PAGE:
Thursday, November 20, 2008

A New 'Uptown' for Charlotte

Posted by Jarvis Holliday On 11/20/2008 No comments
Last night I attended the launch party for the Charlotte edition of Uptown Magazine, held at Bentley's on 27. If you aren't familiar with Uptown, it's a lifestyle magazine that targets affluent African-Americans ages 25 to 44. It was founded in New York in 2004 and this year it launched editions in Washington, D.C.; Atlanta, and Chicago. Charlotte will become its fifth city in February.

From what I understand from talking to the editor-in-chief last night and from looking at the copy of the issue I picked up, the cover (Beyonce's on the cover of the new issue and Diddy was on the previous one) and feature stories are the same for the issue in each city, but it also includes local editorial content and advertisements about the people and places in each city edition (the city's name is printed vertically next to the Uptown mast on the cover). It's a fairly common practice for publications to print local editions of a national magazine as a way to compete both nationally and locally for subscriptions and ad sales. An example of this you may be familiar with is Skirt!, a monthly women's magazine that started in Charleston in 1994, but over the last five years has grown to about 20 cities including Charlotte, Atlanta, Boston, Jacksonville, and Houston (I used to work for Skirt!'s parent company and I actually assisted in the launch of Skirt! Charlotte a few years ago).

So, this new Charlotte edition of Uptown Magazine could find success. There isn't a lifestyle publication here that's adequately serving the African-American market. As someone who is passionate about media, and magazines in particular, I always say when there's a void someone will try to fill it. The founders of Uptown spoke last night about why they chose Charlotte as their next city to do business. They, like many people around the country, recognize that Charlotte is a city that's flourishing with progressive African-Americans and is continuing to grow. The founder said they're planning to take Uptown from four to six issues a year (from quarterly to bi-monthly) and increase its circulation to 200,000.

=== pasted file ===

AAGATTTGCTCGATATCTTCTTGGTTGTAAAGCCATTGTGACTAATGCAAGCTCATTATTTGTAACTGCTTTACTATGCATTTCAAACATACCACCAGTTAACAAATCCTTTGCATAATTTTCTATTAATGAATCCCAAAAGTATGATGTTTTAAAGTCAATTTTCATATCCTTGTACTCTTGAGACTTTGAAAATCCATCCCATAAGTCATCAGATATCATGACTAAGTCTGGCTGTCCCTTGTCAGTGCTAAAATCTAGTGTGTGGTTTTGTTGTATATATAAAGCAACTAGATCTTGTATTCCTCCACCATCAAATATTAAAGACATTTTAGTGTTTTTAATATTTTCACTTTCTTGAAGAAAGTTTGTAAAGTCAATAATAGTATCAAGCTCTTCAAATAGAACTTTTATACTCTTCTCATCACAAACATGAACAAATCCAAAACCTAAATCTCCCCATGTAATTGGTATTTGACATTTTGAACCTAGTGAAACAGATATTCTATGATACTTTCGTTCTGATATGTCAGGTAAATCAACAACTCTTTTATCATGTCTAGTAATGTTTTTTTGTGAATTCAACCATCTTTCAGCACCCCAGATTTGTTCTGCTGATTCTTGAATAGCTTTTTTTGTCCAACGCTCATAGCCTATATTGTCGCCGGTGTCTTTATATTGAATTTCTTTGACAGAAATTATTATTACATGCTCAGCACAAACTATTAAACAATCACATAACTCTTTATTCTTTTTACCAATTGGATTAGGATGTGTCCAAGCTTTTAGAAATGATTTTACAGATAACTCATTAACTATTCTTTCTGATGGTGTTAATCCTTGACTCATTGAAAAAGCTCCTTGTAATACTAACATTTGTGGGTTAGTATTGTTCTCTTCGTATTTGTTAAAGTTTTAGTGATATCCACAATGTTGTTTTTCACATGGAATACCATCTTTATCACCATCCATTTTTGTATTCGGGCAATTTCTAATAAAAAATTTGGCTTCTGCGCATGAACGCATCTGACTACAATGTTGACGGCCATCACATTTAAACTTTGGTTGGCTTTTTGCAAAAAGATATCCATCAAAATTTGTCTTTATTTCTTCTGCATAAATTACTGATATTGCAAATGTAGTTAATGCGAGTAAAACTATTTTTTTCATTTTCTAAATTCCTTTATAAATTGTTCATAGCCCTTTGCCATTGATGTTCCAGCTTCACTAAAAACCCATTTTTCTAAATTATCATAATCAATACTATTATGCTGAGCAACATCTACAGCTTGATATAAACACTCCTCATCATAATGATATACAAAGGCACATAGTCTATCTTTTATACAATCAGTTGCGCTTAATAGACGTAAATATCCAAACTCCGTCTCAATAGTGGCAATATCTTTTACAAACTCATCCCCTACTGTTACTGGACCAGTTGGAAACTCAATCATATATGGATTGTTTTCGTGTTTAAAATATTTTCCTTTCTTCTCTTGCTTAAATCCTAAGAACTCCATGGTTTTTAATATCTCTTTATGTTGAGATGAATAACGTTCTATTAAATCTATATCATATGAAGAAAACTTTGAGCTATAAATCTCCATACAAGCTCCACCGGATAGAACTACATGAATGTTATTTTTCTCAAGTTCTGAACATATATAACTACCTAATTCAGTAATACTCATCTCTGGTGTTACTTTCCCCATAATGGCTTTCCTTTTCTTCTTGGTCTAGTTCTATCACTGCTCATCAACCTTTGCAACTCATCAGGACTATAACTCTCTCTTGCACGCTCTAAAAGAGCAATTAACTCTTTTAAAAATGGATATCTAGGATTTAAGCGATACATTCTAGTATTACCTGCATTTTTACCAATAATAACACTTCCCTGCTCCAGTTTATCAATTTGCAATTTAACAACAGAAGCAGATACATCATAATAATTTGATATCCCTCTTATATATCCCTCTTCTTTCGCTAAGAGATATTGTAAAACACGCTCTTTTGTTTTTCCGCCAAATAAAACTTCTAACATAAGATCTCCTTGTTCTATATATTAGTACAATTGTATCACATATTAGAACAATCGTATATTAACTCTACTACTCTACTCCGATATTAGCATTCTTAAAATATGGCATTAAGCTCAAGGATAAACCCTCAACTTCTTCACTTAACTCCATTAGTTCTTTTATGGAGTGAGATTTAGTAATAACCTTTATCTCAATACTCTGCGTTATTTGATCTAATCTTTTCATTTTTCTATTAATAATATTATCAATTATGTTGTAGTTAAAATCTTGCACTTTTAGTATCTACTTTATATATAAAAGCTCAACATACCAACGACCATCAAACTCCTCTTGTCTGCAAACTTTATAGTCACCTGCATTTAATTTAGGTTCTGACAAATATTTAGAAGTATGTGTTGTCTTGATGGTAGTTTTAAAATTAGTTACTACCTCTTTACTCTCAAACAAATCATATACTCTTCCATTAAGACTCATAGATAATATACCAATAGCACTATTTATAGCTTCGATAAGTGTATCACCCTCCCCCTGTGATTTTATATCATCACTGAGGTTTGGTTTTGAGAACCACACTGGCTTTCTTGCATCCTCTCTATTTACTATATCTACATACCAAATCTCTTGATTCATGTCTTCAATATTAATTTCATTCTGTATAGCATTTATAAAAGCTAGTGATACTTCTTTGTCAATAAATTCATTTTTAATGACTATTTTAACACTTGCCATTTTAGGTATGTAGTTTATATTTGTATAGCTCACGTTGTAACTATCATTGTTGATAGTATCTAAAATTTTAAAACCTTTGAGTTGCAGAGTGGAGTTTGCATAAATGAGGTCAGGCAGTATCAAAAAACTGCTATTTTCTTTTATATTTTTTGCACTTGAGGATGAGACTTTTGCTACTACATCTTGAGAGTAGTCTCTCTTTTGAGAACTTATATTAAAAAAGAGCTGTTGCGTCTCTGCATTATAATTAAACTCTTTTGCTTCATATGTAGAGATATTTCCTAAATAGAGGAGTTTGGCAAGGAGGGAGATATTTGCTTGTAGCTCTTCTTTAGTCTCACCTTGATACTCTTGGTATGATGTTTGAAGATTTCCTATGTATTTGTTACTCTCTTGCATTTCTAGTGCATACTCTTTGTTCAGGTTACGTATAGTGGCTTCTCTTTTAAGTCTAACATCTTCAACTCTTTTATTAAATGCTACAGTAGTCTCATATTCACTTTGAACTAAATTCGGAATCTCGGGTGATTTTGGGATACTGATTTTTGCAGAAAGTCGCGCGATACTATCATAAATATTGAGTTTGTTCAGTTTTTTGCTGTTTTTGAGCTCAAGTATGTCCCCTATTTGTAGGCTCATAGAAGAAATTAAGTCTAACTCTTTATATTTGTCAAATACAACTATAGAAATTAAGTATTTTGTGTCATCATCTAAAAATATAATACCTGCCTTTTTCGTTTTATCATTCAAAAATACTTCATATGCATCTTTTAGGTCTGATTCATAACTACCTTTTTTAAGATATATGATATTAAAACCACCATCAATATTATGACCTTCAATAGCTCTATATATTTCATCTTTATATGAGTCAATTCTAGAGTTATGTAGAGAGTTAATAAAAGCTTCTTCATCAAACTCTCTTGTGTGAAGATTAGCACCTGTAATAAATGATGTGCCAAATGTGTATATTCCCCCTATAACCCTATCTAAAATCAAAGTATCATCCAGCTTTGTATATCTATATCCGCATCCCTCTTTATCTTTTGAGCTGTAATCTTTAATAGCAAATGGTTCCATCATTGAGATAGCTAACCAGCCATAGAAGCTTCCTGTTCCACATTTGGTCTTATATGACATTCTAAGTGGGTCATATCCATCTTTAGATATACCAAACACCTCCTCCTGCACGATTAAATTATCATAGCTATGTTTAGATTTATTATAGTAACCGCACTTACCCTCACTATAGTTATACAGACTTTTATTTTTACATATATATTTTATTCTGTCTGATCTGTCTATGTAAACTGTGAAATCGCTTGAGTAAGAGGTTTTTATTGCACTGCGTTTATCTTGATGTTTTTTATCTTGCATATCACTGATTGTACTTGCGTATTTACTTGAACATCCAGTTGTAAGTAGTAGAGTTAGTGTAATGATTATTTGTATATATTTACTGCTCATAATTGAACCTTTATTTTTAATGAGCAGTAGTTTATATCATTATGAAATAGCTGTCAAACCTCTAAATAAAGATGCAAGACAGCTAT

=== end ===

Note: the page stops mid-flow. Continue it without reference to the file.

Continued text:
I look forward to the day when we don't have to have publications that specifically cater to certain ethnic groups, but as long as we, African-Americans, are flipping through pages of mainstream publications and not seeing enough of our faces, it's going to be necessary. One-third of Charlotte's population is African-American, but you wouldn't know it if you picked up some of our local magazines. I'm not pointing fingers in any direction; I'm just telling it like it is.

So now, the new Uptown's biggest challenge: there's already an Uptown Magazine in Charlotte. It's a monthly magazine that's been here for more than three years and is most known for its stories on uptown real estate and its annual "Sexiest" list. I'm sure there will be some confusion among readers and there will be some branding issues. What I hope doesn't happen is people distinguishing the two magazines by race. "Have you picked up the new issue of Uptown Magazine?," man asks. "Which one? The white one or the black one?" woman replies. The Uptown we're accustomed to here has very little coverage of African-Americans. The "Sexiest" issue not only didn't include any African-Americans in its feature on the city's sexiest people, but there also aren't any black faces on the contributors page (writers and photographers).

I'm not a black journalist who harps on race. I only write about it when it's an issue. Now we'll have two Uptown Magazines. And you'll have two issues to choose from.

Click on the links below for more on the two Uptowns:


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